In any relationship based on equality and respect, that is free from dominance by either partner, both people should be engaging participants. Something as simple as a woman asking a man out should feel natural.
When we go outside the boundaries of what is accepted within our social norms, one is easily judged. When a woman simply makes a “move” on a guy, as in something as basic as asking a guy out on a date, people don’t really feel a girl/woman should ever initiate. The double standard sets in. The woman is seen “aggressive,” “easy,” or called a “slut” while the guy is “macho,” “manly” “confident” a “playboy.”
When the Spaniards came to colonize the Philippines, patriarchal upbringing was born. The “Maria Clara” image of the Filipino woman was expected, “meek” and “submissive.” These patriarchal values and image of what is “feminine” are still inherent in our everyday interactions, particularly with men. Women are afraid to be more participative in the process of asking a guy out with the thought of having to face endless criticism, labeling and assumptions based on social structures.
We often hear “it’s just the way it is,” “it’s always been this way,” but people should start opening their eyes, ears and mind to the fact that women have the same right to choose to make the first move.
Making the first move won’t take out the “man” in a guy, and neither will it make the woman appear as if she’s “wearing the pants” or become less of a woman.
Women have been tied to gender roles, and women should be more aware that we are capable of managing our relationships the way we deemed fit and not according to sexist and gender bias misconceptions.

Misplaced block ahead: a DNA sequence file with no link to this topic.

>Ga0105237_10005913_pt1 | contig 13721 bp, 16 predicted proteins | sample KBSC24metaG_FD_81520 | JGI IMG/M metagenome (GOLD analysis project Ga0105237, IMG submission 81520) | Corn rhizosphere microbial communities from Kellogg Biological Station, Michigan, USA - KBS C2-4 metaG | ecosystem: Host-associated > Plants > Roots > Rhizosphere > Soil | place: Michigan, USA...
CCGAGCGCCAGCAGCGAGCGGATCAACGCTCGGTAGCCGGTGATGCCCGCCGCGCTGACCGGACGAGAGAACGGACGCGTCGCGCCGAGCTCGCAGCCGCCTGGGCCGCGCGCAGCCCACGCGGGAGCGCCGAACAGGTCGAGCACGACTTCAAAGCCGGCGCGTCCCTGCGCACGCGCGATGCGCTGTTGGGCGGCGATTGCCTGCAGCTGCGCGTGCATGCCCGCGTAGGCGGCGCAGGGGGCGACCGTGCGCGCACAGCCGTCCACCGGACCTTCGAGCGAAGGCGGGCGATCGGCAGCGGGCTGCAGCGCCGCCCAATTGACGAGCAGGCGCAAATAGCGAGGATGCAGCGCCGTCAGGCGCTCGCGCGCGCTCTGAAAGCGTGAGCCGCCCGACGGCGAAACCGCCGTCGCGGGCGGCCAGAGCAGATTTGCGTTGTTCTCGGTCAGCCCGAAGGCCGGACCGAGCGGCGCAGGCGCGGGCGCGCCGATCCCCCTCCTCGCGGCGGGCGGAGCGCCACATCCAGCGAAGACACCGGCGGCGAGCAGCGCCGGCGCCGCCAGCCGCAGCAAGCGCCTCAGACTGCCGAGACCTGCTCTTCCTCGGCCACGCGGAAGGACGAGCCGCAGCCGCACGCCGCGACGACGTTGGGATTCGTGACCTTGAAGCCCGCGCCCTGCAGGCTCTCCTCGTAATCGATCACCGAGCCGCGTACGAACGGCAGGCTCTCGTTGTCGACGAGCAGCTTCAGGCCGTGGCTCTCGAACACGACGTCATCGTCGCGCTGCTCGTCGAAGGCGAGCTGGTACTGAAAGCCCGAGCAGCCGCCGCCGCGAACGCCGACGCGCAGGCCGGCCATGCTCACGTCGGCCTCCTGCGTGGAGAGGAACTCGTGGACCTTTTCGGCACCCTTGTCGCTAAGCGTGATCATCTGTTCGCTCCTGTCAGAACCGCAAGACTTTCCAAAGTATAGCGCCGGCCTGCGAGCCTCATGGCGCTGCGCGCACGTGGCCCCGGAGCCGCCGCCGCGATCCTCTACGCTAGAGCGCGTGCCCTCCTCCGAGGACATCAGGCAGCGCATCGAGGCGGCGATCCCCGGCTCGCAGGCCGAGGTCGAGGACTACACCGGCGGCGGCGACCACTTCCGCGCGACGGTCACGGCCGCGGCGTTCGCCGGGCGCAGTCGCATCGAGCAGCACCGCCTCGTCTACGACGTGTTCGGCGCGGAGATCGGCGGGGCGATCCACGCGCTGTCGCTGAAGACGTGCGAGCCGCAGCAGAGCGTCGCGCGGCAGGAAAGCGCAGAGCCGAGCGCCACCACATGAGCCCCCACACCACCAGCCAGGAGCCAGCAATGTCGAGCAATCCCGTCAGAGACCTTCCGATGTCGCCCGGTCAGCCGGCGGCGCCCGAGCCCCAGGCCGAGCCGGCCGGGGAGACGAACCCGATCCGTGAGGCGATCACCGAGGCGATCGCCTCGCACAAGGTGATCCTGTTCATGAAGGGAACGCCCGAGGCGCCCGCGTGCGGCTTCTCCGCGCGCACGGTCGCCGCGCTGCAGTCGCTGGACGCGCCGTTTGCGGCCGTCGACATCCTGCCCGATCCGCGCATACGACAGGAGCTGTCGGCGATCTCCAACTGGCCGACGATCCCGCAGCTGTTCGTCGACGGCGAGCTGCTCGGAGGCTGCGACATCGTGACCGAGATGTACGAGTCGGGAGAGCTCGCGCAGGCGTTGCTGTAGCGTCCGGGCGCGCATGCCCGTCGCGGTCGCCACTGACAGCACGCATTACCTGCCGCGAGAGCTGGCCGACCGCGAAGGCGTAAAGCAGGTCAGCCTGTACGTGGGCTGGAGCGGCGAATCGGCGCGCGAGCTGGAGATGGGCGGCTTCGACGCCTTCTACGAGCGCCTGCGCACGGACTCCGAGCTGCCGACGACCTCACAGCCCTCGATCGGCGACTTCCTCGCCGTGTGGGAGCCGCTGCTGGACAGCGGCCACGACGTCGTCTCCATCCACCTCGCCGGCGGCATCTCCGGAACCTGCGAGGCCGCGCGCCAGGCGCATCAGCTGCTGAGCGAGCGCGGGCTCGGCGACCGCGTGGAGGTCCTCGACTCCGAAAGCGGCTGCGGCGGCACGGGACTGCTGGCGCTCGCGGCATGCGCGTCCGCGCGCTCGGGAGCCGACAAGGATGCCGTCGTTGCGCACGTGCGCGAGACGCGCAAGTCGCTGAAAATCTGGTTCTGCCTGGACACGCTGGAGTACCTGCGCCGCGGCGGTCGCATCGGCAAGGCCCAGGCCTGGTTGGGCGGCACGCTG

We can start practicing gender-fair relations. There are times it’ll be the woman and other times the guy. It’s an exchange, a constant receiving and giving.
That goes for paying the bill, too. We should be economically independent women and men. It’s not a sin to pay for the bill. Hey, it’s great if he wants to but it isn’t an obligation. I read once that “obligation breeds guilt and dependency, while choice fosters love and independence.” There is no “boss” in any relationship. One gender isn’t superior over the other.
Simply asking a guy out actually shows great promise in having a healthy relationship. It’s the beginning of mutual respect.
So when you want to ask a guy out, make the move and let go of oppressive gender roles. And if he actually turns you down and says no, it’s okay. Appreciate it when it’s a straightforward honest answer. You might have wanted to go out with him but if the answer you got isn’t what you expected, remember it is not essential to your self worth. – Nikki
Angel Aquino is a mom, model, host, and award-winning actress. Her broad range of work has her starring in everything from indie to mainstream projects, including 2013’s On The Job and Ang Huling Cha-cha ni Anita, for which she won an acting award at the 2013 CineFilipino film festival. She is a graduate of UP Baguio, where she studied journalism.
Nikki Luna is an artist, graduate of UP Diliman Fine Arts and took her art residency at the Cooper Union in New York, She is also the founder of non-profit organization StartARTproject providing art workshops to women and youth victims of human rights violations. Her women advocacies are endeavors she is currently studying in depth in her MA in Women and Development Studies in UP.
Angel and Nikki support the rights of women and the LGBT community through their various projects and advocacies.